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No Effect of Adjunctive Minocycline Treatment on Body Metabolism in Patients With Schizophrenia

Liu, Fang, MD, PhD*; Xie, Liqin, MD*; Zhang, Bingkui, MD*; Ruan, Ye, MD; Zeng, Yong, MD, PhD*; Xu, XiuFeng, MD*; Zhao, Jingping, MD, PhD; Fan, Xiaoduo, MD, MPH, MS§

Journal of Clinical Psychopharmacology: April 2018 - Volume 38 - Issue 2 - p 125–128
doi: 10.1097/JCP.0000000000000841
Original Contributions

Purpose/Background This study examined the effect of adjunctive minocycline on body metabolism in risperidone-treated patients with schizophrenia.

Methods/Procedures Each subject had a Diagnostic and Statistical Manual of Mental Disorders, Fourth Edition diagnosis of schizophrenia and had been on stable dose of risperidone for at least 4 weeks. In a 16-week randomized, double-blind, placebo-controlled study, subjects received either minocycline (200 mg/d) or placebo. Various metabolic parameters, including weight, waist circumference, fasting insulin, glucose, and lipids, were measured at baseline and week 16.

Findings/Results A total of 63 subjects with schizophrenia were enrolled in the study. Fifty-five patients completed week-16 assessments (27 in the minocycline group, 28 in the placebo group). There were no significant differences between the 2 groups in week 16 changes for body weight, body mass index, waist circumference, fasting insulin, glucose, and lipids (P’s > 0.300).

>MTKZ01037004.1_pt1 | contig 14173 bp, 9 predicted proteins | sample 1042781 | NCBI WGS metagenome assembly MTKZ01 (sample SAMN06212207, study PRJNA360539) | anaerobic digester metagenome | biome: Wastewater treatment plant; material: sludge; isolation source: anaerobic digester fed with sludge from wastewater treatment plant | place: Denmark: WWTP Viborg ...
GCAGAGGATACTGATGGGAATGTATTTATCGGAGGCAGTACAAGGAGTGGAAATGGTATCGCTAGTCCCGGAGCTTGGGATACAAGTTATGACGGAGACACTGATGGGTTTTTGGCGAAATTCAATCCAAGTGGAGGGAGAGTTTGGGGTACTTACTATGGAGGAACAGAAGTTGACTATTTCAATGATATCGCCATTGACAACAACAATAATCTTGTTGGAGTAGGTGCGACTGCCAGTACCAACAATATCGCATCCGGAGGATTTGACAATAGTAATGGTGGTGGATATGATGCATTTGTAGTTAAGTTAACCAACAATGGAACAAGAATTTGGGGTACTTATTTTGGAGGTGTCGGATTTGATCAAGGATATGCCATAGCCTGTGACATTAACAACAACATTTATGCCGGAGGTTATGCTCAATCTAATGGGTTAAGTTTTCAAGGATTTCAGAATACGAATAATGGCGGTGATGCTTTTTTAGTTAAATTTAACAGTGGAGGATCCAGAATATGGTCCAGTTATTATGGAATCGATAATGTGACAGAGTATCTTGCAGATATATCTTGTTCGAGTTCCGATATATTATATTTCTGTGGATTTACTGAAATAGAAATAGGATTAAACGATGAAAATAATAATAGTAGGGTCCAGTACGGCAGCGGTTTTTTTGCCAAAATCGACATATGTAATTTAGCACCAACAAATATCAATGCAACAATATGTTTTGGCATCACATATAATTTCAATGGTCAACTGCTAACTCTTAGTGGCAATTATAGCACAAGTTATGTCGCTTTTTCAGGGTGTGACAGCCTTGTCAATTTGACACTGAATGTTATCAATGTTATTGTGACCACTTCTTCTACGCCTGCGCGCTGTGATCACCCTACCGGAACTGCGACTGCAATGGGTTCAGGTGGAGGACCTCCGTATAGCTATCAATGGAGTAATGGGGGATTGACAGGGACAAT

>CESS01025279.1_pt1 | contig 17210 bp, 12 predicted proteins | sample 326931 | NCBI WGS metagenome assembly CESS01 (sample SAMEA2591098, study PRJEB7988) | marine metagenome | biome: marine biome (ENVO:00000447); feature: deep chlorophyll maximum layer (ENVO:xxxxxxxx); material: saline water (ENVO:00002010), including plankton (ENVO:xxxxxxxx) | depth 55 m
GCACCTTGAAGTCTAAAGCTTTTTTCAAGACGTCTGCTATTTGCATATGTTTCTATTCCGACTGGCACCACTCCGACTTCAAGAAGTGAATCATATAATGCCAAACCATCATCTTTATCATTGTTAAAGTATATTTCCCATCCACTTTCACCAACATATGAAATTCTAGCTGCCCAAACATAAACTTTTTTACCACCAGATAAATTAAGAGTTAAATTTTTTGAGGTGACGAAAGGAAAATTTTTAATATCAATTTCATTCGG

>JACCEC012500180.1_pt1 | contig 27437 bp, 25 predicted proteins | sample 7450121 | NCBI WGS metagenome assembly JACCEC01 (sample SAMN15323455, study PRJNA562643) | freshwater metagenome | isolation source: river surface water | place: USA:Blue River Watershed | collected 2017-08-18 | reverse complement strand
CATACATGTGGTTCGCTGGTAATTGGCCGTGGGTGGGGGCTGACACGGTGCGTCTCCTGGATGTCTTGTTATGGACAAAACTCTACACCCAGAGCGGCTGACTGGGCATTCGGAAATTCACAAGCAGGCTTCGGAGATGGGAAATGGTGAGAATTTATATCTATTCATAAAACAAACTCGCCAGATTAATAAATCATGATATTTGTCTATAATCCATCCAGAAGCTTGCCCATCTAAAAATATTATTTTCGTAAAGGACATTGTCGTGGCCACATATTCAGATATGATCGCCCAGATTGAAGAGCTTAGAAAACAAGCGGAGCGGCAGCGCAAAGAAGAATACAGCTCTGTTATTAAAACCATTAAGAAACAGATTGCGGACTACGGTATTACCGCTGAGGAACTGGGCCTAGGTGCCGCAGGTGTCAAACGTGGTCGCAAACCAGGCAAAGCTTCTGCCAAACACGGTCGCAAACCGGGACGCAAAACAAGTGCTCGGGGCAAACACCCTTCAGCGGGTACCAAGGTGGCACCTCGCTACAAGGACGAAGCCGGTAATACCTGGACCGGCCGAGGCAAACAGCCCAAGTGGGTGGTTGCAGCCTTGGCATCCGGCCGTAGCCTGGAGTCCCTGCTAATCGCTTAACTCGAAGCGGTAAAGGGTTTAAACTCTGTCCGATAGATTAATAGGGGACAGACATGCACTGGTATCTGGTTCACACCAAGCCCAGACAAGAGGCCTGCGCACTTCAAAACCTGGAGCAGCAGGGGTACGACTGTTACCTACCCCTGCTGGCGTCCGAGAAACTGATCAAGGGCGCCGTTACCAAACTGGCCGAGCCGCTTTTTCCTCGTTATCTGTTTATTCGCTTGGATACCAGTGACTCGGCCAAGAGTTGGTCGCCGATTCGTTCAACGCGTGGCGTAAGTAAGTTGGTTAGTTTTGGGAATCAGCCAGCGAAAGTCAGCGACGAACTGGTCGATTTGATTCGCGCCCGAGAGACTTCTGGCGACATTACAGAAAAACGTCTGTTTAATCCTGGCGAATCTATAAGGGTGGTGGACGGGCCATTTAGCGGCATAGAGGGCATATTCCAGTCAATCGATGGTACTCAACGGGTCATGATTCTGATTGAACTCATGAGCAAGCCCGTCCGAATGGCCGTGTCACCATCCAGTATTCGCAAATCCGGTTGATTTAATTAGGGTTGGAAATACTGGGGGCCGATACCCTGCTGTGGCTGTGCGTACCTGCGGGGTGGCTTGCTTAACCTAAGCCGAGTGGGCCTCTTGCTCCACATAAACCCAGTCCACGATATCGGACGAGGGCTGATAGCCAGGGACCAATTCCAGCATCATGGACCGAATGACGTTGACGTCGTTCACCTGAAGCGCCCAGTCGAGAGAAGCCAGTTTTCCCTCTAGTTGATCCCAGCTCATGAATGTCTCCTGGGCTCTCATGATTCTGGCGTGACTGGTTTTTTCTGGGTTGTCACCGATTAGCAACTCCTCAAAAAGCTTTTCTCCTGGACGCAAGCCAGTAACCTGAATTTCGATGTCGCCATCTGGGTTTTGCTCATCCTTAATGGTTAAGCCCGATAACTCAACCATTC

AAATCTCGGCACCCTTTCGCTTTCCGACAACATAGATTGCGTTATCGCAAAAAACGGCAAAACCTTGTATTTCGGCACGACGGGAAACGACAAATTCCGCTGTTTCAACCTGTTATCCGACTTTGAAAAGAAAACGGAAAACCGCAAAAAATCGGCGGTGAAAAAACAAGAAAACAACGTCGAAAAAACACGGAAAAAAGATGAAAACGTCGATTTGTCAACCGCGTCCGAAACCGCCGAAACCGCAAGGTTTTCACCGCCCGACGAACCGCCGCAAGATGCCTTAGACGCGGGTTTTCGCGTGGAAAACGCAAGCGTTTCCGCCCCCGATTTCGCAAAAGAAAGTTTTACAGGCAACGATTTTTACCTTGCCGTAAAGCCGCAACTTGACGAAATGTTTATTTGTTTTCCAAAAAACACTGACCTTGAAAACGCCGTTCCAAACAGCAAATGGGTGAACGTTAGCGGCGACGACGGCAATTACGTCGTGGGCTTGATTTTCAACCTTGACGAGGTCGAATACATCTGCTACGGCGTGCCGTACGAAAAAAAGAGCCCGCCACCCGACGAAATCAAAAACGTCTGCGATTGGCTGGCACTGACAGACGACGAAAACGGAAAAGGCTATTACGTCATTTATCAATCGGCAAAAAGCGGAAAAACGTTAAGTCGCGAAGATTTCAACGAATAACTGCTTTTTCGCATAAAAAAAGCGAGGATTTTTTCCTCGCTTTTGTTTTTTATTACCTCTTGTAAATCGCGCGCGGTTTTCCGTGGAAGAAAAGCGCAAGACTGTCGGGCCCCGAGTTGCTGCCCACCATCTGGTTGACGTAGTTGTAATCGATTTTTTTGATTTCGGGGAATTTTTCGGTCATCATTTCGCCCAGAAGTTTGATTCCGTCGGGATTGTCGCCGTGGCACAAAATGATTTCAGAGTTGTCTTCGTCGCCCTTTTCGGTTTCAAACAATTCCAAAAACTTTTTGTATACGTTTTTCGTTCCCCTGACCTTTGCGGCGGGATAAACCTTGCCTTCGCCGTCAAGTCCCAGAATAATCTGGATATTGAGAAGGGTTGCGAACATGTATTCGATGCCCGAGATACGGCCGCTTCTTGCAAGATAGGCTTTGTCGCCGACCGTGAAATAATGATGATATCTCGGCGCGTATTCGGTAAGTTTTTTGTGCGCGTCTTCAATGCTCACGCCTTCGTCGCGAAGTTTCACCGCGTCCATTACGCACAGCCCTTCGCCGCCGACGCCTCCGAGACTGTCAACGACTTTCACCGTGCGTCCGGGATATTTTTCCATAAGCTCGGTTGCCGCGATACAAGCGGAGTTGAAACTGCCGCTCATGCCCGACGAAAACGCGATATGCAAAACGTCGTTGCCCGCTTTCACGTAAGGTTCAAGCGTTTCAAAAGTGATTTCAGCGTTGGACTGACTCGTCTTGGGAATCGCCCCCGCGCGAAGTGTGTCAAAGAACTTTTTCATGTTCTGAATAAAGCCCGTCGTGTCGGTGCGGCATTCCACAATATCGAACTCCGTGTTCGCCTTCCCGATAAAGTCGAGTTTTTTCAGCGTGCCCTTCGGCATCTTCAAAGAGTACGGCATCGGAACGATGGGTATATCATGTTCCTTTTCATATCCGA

Implications/Conclusions In the present study, adjunctive treatment of minocycline did not seem to improve body metabolism in patients with schizophrenia receiving risperidone. The implications for future studies were discussed.

From the *Department of Psychiatry, First Affiliated Hospital of Kunming Medical University; †Mental Health Center of Yunnan Province, Kunming; ‡Mental Health Institute of the Second Xiangya Hospital, Key Laboratory of Psychiatry and Mental Health of Hunan Province, Central South University, Changsha, China; and §Psychotic Disorders Program, University of Massachusetts Medical School/UMass Memorial Medical Center, Worcester, MA.

Received May 16, 2017; accepted after revision November 30, 2017.

Reprints: Xiaoduo Fan, MD, MPH, MS, University of Massachusetts Medical School/UMass Memorial Medical Center, Worcester, MA 01605 (e-mail: xiaoduo.fan@umassmed.edu); Jingping Zhao, MD, PhD, Mental Health Institute of the Second Xiangya Hospital, Key Laboratory of Psychiatry and Mental Health of Hunan Province, Central South University, Changsha, China (e-mail: zhaojingpingcsu@163.com).

The Clinical trials.gov identifier: NCT01493622

This study was supported by 2014NS147, Research Fund from Yunnan Province, China.

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